SHANGHAI/BEIJING (Reuters) - China’s producer prices fell less than expected in March while consumer inflation stabilised, a sign that strong deflationary pressures in the country’s industrial sector may be lessening.
Some economists said receding worries over factory gate price declines might point to less aggressive monetary easing in the coming months. They have been watching how inflation evolves this year following a prolonged easing campaign by China’s central bank beginning in late 2014, which has boosted credit, but has yet to result in substantial price increases.
Producer prices in March fell 4.3 percent from a year earlier, extending their decline to a full four years, but at a slower rate than a median forecast in a Reuters poll of a 4.6 percent decline.
Economists said the slower fall in producer prices was driven by recovering global commodity prices and also the uptick in construction activity at home.
“PPI has benefited from a pick-up in real estate and infrastructure investment and new orders from the government,” said Yang Zhao, Chief China Economist at Nomura Bank in Hong Kong.
“Overall the data is a good combination for financial markets. CPI was flat and so there shouldn’t be much concern on policy tightening.”
Consumer prices in March rose 2.3 percent, below a forecast 2.5 percent but similar to February’s rate of 2.3 percent. The prior month’s figure represented the fastest rise in more than a year but the increase was driven largely by sharp gains in food prices following an unexpectedly harsh winter.
Economists broadly agreed that stable consumer price gains around 2 percent were unlikely to deter further easing by the central bank, although some said the pace of easing might now be slower.
“Today’s data suggest that the PBOC will be less aggressive in monetary easing, and we now see just one further cut of RRR (reserve requirement ratio) in 2016, instead of three,” ANZ said in a research report.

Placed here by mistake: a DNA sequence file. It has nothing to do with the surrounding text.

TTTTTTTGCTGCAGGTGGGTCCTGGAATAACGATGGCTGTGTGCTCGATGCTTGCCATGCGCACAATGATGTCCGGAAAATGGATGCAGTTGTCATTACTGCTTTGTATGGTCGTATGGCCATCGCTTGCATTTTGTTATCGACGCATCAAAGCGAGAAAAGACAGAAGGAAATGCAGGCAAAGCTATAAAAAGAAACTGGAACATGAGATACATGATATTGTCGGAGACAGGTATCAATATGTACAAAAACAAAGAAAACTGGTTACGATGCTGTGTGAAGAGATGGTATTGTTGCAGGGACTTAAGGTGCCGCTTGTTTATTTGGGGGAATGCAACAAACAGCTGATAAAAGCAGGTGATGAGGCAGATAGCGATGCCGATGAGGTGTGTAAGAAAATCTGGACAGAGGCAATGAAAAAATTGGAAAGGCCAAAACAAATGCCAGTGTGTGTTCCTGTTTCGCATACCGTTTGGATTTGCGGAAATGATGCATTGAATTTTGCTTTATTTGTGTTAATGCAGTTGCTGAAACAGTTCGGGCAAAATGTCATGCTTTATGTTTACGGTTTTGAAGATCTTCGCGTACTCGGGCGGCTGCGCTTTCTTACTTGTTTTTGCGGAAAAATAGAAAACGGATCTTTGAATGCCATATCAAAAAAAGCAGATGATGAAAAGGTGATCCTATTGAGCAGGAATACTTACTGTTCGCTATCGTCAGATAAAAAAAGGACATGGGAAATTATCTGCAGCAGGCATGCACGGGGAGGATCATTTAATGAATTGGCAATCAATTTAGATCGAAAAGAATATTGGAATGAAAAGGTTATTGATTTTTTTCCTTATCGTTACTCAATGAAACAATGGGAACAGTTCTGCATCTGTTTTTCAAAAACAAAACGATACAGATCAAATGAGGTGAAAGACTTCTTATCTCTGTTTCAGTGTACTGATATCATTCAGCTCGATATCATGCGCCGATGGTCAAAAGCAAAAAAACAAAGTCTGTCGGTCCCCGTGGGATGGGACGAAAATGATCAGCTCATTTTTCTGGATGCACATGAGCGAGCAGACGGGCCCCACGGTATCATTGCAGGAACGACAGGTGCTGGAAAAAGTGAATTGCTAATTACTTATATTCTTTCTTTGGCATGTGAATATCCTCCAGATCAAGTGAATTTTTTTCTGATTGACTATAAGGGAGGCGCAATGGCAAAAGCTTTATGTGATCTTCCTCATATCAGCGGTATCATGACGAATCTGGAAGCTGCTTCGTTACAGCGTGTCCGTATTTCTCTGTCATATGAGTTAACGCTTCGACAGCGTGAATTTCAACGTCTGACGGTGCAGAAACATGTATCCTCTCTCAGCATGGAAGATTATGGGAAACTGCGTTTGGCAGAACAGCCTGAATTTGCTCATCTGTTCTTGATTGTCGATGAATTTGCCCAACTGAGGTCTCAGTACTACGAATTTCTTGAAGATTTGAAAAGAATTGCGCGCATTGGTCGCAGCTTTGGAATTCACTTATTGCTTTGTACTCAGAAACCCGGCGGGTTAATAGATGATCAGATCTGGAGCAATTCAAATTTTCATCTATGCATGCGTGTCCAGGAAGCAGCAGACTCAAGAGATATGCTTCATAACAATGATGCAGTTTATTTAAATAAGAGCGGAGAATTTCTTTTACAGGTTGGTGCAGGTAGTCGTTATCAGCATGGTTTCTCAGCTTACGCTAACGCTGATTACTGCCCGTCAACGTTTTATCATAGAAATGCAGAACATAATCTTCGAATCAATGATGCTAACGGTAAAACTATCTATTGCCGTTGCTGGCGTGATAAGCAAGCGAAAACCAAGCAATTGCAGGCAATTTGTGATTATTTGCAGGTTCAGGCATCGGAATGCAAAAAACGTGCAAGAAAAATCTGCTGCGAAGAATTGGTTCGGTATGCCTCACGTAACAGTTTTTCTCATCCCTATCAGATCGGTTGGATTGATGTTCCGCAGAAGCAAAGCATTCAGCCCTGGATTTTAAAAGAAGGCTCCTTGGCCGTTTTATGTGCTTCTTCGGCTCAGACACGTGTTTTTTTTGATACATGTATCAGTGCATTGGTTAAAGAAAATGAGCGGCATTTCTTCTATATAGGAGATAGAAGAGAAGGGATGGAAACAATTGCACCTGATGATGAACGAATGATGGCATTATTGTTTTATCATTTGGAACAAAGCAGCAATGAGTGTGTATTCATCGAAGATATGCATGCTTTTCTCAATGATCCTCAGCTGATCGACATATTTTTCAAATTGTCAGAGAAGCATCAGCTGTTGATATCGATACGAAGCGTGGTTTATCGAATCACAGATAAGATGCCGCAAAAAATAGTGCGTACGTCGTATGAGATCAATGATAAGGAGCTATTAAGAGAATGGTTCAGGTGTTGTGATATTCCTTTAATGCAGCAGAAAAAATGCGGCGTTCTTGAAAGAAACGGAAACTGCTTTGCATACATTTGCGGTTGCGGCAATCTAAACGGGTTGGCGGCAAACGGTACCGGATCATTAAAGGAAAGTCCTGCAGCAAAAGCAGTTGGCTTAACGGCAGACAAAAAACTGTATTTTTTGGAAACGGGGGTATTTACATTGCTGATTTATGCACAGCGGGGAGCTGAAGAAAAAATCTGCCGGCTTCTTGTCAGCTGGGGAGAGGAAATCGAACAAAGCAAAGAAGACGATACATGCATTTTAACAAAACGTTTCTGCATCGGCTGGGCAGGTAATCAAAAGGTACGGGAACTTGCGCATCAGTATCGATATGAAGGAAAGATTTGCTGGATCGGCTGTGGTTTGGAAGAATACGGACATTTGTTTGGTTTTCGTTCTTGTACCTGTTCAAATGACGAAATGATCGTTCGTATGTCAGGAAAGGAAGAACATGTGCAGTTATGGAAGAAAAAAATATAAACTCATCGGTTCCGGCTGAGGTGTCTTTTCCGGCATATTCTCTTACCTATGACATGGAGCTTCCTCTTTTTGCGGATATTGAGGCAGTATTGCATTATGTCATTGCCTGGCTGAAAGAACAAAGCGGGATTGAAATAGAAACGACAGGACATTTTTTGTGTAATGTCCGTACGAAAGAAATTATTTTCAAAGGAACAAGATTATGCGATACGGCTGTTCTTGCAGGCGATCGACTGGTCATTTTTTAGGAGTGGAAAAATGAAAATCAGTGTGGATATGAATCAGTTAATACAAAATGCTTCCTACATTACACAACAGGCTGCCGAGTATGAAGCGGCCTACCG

But Julia Wang, Greater China Economist at HSBC in Hong Kong, noted non-food price inflation was still quite sluggish and there was still room for adjustments.
“We still expect full-year CPI to be comfortably below the 3 percent target set by the PBOC this year which means there should be ample room for monetary easing if needed.”
Chinese equities were up broadly in early morning trade, led by financial, mining and manufacturing stocks.
A key factor supporting consumer prices, which have trended sideways around 1.5 percent year-on-year since late 2014, has been the relative strength of the labour market.
However, recent data paints a mixed picture on conditions for China’s workers. While the official manufacturing purchasing managers’ index (PMI) for March showed job losses slowing, a separate private survey from Caixin showed deteriorating labour market conditions in both the manufacturing and service sectors.
China grew at its slowest pace in more than two decades in 2015, as the economy struggled with an extended correction in the real estate market, weak global demand and high corporate debt levels.
Reporting by Nathaniel Taplin in SHANGHAI, Sue-Lin Wong and Xiaoyi Shao in BEIJING; Editing by Jacqueline Wong